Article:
Sunday Storytelling is where I post a piece of fiction on Sunday. It might be a complete short story, a snippet of a work in progress, a character sketch, a response to one of the thousands of creative writing prompts I’ve collected through the years. Most of them won’t be polished or “final,” so feedback and criticism is welcome, but please be constructive in your comments. Read other Sunday Storytelling pieces here.
“It’s…okay. It’s gonna be okay…” Jon patted the woman’s hand. Should he be patting her hand? Would it be appropriate to pat her shoulder? “Um, he’ll be fine. The doc said…uh, he said he’ll be released in the morning.”
The woman kept sobbing. Huge, shuddering sobs that shook her entire body. Her other hand, the one Jon wasn’t patting nervously, covered her face. “He — ee — ee — ah…” She tried to say something.
Jon looked around the waiting room. A mother sat with a toddler on her lap, rocking slowly side to side. A young girl, probably college-aged, sat slumped in a chair, an ice pack over her face. Drunk. Another girl, a little older, leaned forward, concentrating on her phone. And an older man read a newspaper while tapping his foot in an uneven rhythm. Jon’s phone buzzed in his pocket. His partner was waiting for him. They had paperwork to finish now. Reports to file. The patrol car needed gas, too.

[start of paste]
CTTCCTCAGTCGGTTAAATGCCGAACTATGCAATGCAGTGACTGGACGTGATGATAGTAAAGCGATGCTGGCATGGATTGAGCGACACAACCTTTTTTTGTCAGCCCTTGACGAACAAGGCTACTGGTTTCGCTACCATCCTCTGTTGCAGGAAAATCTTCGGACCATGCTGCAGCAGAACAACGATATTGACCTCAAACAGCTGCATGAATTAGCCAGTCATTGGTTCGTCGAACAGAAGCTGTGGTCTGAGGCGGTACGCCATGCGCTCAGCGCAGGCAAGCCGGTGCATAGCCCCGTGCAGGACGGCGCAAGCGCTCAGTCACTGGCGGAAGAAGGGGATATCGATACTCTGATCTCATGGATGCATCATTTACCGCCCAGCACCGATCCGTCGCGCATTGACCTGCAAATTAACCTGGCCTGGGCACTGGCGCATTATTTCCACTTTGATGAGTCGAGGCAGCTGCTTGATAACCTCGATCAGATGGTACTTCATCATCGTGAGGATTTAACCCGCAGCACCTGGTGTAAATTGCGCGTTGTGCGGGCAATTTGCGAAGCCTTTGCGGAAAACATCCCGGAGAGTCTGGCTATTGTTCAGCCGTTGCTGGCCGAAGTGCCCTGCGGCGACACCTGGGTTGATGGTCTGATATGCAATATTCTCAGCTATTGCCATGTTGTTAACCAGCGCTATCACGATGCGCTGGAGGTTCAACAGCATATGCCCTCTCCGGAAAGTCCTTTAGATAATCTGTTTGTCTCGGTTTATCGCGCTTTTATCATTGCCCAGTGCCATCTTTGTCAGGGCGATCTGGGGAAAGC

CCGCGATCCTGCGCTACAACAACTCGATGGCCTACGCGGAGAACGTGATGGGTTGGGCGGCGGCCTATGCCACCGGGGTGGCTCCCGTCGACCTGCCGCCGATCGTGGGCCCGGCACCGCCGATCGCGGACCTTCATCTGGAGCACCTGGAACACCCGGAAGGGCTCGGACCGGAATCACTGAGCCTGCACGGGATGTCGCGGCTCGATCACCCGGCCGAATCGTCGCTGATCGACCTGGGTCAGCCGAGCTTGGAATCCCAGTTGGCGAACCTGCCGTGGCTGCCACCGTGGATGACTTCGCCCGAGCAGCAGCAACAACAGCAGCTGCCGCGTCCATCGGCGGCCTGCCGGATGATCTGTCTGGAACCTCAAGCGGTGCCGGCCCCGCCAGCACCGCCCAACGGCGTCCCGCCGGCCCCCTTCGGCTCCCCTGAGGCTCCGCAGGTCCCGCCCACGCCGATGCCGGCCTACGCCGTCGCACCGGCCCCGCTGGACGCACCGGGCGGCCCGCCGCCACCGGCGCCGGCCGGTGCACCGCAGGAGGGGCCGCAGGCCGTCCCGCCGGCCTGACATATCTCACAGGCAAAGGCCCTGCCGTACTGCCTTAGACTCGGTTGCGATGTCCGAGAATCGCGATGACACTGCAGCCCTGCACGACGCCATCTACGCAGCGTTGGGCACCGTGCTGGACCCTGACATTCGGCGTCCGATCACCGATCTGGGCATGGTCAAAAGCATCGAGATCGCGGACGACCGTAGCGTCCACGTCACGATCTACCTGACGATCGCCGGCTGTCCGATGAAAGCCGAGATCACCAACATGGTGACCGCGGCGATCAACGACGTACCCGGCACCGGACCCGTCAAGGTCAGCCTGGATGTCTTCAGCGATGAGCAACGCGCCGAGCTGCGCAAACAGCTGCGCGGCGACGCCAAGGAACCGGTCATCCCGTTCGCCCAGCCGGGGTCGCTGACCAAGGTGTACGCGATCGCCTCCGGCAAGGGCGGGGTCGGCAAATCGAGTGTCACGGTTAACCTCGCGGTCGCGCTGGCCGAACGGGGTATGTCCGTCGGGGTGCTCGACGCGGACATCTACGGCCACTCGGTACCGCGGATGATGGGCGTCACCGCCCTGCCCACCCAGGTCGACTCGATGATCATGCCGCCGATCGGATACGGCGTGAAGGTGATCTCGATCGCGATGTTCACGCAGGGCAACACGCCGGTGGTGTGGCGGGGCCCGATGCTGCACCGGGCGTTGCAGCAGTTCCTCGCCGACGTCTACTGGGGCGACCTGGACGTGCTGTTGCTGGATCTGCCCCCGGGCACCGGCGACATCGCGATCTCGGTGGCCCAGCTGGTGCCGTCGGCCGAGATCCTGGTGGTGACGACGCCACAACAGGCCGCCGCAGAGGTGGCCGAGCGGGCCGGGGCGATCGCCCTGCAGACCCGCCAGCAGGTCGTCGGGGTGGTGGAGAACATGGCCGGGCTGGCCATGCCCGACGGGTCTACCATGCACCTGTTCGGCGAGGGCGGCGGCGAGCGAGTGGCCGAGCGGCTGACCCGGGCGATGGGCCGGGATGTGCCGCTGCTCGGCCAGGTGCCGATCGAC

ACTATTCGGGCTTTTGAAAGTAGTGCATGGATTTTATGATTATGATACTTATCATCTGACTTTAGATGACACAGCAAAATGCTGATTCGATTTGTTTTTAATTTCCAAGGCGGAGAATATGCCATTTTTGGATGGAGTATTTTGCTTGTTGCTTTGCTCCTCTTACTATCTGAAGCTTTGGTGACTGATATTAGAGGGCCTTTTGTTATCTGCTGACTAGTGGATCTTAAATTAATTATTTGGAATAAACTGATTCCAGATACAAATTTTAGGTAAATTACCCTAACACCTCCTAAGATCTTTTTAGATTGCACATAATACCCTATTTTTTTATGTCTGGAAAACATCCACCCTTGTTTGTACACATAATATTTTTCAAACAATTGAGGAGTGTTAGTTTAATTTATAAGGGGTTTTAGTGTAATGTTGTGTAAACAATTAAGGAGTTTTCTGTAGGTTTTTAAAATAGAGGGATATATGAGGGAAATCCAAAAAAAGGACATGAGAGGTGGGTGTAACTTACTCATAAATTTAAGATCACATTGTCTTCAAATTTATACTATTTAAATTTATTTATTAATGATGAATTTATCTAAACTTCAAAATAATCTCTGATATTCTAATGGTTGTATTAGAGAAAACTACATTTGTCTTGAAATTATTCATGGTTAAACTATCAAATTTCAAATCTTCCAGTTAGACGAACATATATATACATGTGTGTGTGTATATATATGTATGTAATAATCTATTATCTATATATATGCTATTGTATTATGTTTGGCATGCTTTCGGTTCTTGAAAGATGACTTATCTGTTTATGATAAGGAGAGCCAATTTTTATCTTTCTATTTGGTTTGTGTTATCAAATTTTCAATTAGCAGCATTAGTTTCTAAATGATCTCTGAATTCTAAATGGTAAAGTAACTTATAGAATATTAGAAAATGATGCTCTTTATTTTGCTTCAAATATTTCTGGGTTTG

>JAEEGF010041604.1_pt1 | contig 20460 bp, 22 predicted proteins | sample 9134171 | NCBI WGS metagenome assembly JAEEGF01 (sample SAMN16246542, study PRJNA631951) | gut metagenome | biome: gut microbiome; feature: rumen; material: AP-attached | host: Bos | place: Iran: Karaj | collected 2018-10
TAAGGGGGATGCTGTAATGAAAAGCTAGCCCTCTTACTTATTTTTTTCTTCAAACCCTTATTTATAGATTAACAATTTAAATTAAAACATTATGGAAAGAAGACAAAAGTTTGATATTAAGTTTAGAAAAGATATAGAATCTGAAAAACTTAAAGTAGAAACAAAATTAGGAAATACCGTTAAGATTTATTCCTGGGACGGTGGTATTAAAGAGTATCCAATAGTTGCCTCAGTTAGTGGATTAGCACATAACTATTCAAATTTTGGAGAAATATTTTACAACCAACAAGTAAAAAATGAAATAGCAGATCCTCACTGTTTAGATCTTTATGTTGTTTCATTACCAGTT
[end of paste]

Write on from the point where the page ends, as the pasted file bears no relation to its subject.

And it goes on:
No one else in the waiting even seemed to notice the borderline-hysterical woman in the corner. Wasn’t there a nurse Jon could call over? She was about to hyperventilate. Probably. Maybe they could give her a sedative?
“It — it — it’s — GAHH!” the woman tried to say something again.
“Ma’am, take some deep breaths, please. Ma’am? Ma’am, the doctor will be right out. You’ll be able to see him soon. Ma’am? Will you be okay?”
Jon had never been good at this. This is what happens when a boy is raised by his father, uncle, cousin, and two older brothers. Not a woman in sight, except for his grandmother and elementary school teachers, until he was fourteen. That was when Zach, his cousin, ten years older, started dating a med student and married her five months later. Six months later she gave birth — to a daughter — and nine months after that, she left. With the little girl. It was the day after Jon got his driver’s license. The second time he ever got to drive the car was to pick up Zach from a bar across town.
And now, eighteen years later, Jon still hadn’t spent more than a few months with a woman. He couldn’t understand them — their moods, their scents, their rituals in the bathroom. He didn’t not like them — he greatly admired many of them — but he felt like an environmentalist trying to observe a rare creature in the wild, unsure of what to do in case he got too close.
He placed the woman’s hand in her lap and started to stand up.
She reached back out and grabbed his hand. “No. Don’t go yet. Please?” She had gone from just gasping out sounds to full words so quickly, Jon almost wondered if she had been faking it before.
“I…ma’am, I have to get back…”
Jon looked around the room again. Was he imagining things, or did the old man’s gaze flicker his way for the briefest second? The others in the room were still oblivious to his plight.
It was a slow night in the ER.
Jon settled back in the chair and held the woman’s hand. “Sure. I’ll stay.”
Comments, feedback, and constructive criticism welcome…